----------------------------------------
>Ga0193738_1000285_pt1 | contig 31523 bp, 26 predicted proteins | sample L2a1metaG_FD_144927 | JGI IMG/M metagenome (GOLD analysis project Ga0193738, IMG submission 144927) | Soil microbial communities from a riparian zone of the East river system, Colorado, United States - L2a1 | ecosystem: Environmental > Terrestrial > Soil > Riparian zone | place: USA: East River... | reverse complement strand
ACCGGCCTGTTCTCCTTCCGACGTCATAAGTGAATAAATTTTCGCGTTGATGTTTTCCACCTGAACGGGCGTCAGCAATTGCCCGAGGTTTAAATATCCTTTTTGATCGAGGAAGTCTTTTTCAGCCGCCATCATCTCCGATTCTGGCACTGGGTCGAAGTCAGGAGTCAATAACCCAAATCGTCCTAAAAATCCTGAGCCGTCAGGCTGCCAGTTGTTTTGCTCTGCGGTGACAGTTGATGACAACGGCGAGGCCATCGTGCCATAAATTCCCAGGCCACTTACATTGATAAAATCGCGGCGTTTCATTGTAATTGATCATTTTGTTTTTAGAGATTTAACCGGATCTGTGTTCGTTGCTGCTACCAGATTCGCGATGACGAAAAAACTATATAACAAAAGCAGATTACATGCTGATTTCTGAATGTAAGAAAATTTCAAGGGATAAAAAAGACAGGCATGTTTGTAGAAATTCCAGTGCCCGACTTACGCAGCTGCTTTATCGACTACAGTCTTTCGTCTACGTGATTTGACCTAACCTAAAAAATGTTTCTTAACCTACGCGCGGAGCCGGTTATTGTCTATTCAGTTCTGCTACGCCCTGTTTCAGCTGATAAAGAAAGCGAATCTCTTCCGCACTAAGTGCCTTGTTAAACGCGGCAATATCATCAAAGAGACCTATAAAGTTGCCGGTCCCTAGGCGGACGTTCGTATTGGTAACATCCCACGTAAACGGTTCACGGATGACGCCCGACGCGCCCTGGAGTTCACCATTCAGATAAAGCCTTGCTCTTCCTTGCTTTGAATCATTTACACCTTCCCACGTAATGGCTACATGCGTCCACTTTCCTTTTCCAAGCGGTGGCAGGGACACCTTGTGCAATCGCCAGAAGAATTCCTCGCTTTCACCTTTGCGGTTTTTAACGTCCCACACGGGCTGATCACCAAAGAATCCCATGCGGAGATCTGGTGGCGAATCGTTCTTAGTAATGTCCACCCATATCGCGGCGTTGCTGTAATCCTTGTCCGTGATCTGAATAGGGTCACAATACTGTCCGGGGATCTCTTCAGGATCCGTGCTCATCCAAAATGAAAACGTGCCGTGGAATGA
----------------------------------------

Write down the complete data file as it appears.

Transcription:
>Ga0193738_1000285_pt1 | contig 31523 bp, 26 predicted proteins | sample L2a1metaG_FD_144927 | JGI IMG/M metagenome (GOLD analysis project Ga0193738, IMG submission 144927) | Soil microbial communities from a riparian zone of the East river system, Colorado, United States - L2a1 | ecosystem: Environmental > Terrestrial > Soil > Riparian zone | place: USA: East River... | reverse complement strand
ACCGGCCTGTTCTCCTTCCGACGTCATAAGTGAATAAATTTTCGCGTTGATGTTTTCCACCTGAACGGGCGTCAGCAATTGCCCGAGGTTTAAATATCCTTTTTGATCGAGGAAGTCTTTTTCAGCCGCCATCATCTCCGATTCTGGCACTGGGTCGAAGTCAGGAGTCAATAACCCAAATCGTCCTAAAAATCCTGAGCCGTCAGGCTGCCAGTTGTTTTGCTCTGCGGTGACAGTTGATGACAACGGCGAGGCCATCGTGCCATAAATTCCCAGGCCACTTACATTGATAAAATCGCGGCGTTTCATTGTAATTGATCATTTTGTTTTTAGAGATTTAACCGGATCTGTGTTCGTTGCTGCTACCAGATTCGCGATGACGAAAAAACTATATAACAAAAGCAGATTACATGCTGATTTCTGAATGTAAGAAAATTTCAAGGGATAAAAAAGACAGGCATGTTTGTAGAAATTCCAGTGCCCGACTTACGCAGCTGCTTTATCGACTACAGTCTTTCGTCTACGTGATTTGACCTAACCTAAAAAATGTTTCTTAACCTACGCGCGGAGCCGGTTATTGTCTATTCAGTTCTGCTACGCCCTGTTTCAGCTGATAAAGAAAGCGAATCTCTTCCGCACTAAGTGCCTTGTTAAACGCGGCAATATCATCAAAGAGACCTATAAAGTTGCCGGTCCCTAGGCGGACGTTCGTATTGGTAACATCCCACGTAAACGGTTCACGGATGACGCCCGACGCGCCCTGGAGTTCACCATTCAGATAAAGCCTTGCTCTTCCTTGCTTTGAATCATTTACACCTTCCCACGTAATGGCTACATGCGTCCACTTTCCTTTTCCAAGCGGTGGCAGGGACACCTTGTGCAATCGCCAGAAGAATTCCTCGCTTTCACCTTTGCGGTTTTTAACGTCCCACACGGGCTGATCACCAAAGAATCCCATGCGGAGATCTGGTGGCGAATCGTTCTTAGTAATGTCCACCCATATCGCGGCGTTGCTGTAATCCTTGTCCGTGATCTGAATAGGGTCACAATACTGTCCGGGGATCTCTTCAGGATCCGTGCTCATCCAAAATGAAAACGTGCCGTGGAATGA